NEED ADVICE - Severe Thigh/Back Wound

LavenderCrow

Chirping
5 Years
Oct 1, 2014
115
4
63
Tennessee
I have an Ameraucana hen who has a SEVERE thigh/back wound. It looks like it's from one of my Orpington Roosters mounting her. It essentially just flayed her side. It happened unbeknownst to me until a couple days ago, when she came to the feeder after I had set it down and it looked like she was a little bloody. I was expecting some scratches from mounting, but nothing this awful. Since then she's been in isolation. She is getting vetericyn and iodine treatments. She is eating and drinking normally, and seems to be showing no signs of pain except for being careful with that leg. She is also her normal chatty self whenever we near her, "talking" to us.

Upon further inspected, what we thought was just part of the wound is actually a flap of skin and feathers hanging off. It has dried and is stiff, with no hope of reattaching it. We can't afford to take her to a vet - I wouldn't take a chicken to the vet even if I could. Should I cut the flap of skin off myself, with sterilized scissors? It seems like an awful idea but leaving it on seems even worse. If I shouldn't, then what should I do? She's a sweet hen, I'd hate hate hate to put her down, but I will if it's for the best.

Thoughts, suggestions, ANYTHING helps!
 

Sylver Queen

Songster
6 Years
Jul 21, 2014
103
102
176
California
Hi. When my Ameraucana hen got injured by a dog last summer (deep punctures to both thighs, damaged wing, skin and fat removed from back) she also had loose skin and fat hanging off. Once I had cleaned her and put her in a crate, the loose flesh dried up really close to her living skin. I read that the dead tissue should be removed to help the remaining living tissue not get infected. I wasn't confident cutting off the dead flesh when it was so close to the living, so when she really began to smell, I tried to "jerkify" the dead tissue by giving her a few different rinses with one teaspoon salt in one cup of warm water.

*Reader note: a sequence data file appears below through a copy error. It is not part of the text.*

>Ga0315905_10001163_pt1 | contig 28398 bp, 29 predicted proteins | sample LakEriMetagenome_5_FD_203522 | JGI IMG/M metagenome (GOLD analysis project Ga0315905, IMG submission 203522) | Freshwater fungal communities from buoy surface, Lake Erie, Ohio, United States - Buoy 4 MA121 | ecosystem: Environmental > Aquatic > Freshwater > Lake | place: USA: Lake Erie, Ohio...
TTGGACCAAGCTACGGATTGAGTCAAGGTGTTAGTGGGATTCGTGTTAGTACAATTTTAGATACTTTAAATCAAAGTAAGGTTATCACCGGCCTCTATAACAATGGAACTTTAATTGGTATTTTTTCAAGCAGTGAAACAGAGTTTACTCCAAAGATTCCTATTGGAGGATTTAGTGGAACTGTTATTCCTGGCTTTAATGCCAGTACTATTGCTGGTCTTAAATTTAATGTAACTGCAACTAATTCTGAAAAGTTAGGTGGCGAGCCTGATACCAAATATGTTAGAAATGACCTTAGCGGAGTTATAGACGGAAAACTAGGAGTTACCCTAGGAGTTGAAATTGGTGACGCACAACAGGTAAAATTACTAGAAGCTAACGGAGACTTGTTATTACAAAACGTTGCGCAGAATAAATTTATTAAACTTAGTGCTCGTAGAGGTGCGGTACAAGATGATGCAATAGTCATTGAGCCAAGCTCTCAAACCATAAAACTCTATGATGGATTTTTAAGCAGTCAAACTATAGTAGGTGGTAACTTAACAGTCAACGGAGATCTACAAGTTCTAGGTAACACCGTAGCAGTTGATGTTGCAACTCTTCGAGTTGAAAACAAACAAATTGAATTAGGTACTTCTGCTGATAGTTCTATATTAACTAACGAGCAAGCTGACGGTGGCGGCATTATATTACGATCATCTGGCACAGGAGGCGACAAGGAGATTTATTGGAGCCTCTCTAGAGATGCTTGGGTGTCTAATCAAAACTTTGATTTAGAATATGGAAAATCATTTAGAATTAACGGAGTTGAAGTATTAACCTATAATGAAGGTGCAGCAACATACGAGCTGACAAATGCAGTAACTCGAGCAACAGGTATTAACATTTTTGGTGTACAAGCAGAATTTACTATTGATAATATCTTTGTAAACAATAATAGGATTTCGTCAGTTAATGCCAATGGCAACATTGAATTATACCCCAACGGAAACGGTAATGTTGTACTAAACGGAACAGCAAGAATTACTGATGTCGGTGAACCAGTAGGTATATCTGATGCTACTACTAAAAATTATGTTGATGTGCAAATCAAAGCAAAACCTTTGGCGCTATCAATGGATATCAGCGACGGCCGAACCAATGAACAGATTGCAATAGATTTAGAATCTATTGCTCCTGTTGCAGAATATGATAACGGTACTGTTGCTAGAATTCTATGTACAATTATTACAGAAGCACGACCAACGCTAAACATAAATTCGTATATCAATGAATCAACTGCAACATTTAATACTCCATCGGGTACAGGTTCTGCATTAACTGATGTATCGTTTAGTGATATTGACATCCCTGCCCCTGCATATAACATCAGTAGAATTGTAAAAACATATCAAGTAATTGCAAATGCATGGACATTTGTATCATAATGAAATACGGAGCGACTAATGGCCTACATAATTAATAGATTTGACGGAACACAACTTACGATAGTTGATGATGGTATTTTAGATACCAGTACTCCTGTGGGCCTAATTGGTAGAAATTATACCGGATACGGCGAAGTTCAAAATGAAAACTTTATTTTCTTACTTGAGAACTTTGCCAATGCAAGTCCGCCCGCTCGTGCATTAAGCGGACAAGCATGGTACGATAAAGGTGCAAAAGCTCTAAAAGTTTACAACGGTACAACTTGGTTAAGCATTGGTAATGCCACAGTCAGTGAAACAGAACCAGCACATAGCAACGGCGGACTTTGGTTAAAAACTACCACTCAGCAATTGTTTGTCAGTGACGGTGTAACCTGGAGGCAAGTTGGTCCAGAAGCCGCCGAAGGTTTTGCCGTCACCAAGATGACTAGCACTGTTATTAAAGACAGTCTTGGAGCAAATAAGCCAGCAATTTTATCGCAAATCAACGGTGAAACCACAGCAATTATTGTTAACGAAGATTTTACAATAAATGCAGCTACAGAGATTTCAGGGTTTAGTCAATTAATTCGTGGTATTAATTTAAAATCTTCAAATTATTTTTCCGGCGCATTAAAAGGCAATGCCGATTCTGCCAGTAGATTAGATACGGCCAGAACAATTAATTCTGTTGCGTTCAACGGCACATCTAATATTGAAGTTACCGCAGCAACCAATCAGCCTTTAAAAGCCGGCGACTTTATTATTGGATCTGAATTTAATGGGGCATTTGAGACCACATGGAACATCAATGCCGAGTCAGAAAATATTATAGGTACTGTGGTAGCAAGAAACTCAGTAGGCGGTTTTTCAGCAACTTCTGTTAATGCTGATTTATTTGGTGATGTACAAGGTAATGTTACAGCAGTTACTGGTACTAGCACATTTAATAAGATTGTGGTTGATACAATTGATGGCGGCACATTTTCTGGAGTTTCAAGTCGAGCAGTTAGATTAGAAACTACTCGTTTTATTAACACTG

This greatly reduced the smell, and was only needed for a few days. That along with Vetericyn on the outside and tetracycline hydrochloride on the inside to help fight infection helped her make a full recovery. The old dead flesh eventually fell off like giant scabs, and were replaced by good tissue, even the deep muscle punctures. She even regrew her feathers!

If I had seen what you describe, thin dried flesh hanging off, I might have wanted to try sharpening and sanitizing scissors and cutting away what was no longer living, as long as it didn't make her bleed. I do know that the dead stuff on my little lady did eventually fall off. So glad your hen is eating and drinking all right! I hope the best for her. : )
 

LavenderCrow

Chirping
5 Years
Oct 1, 2014
115
4
63
Tennessee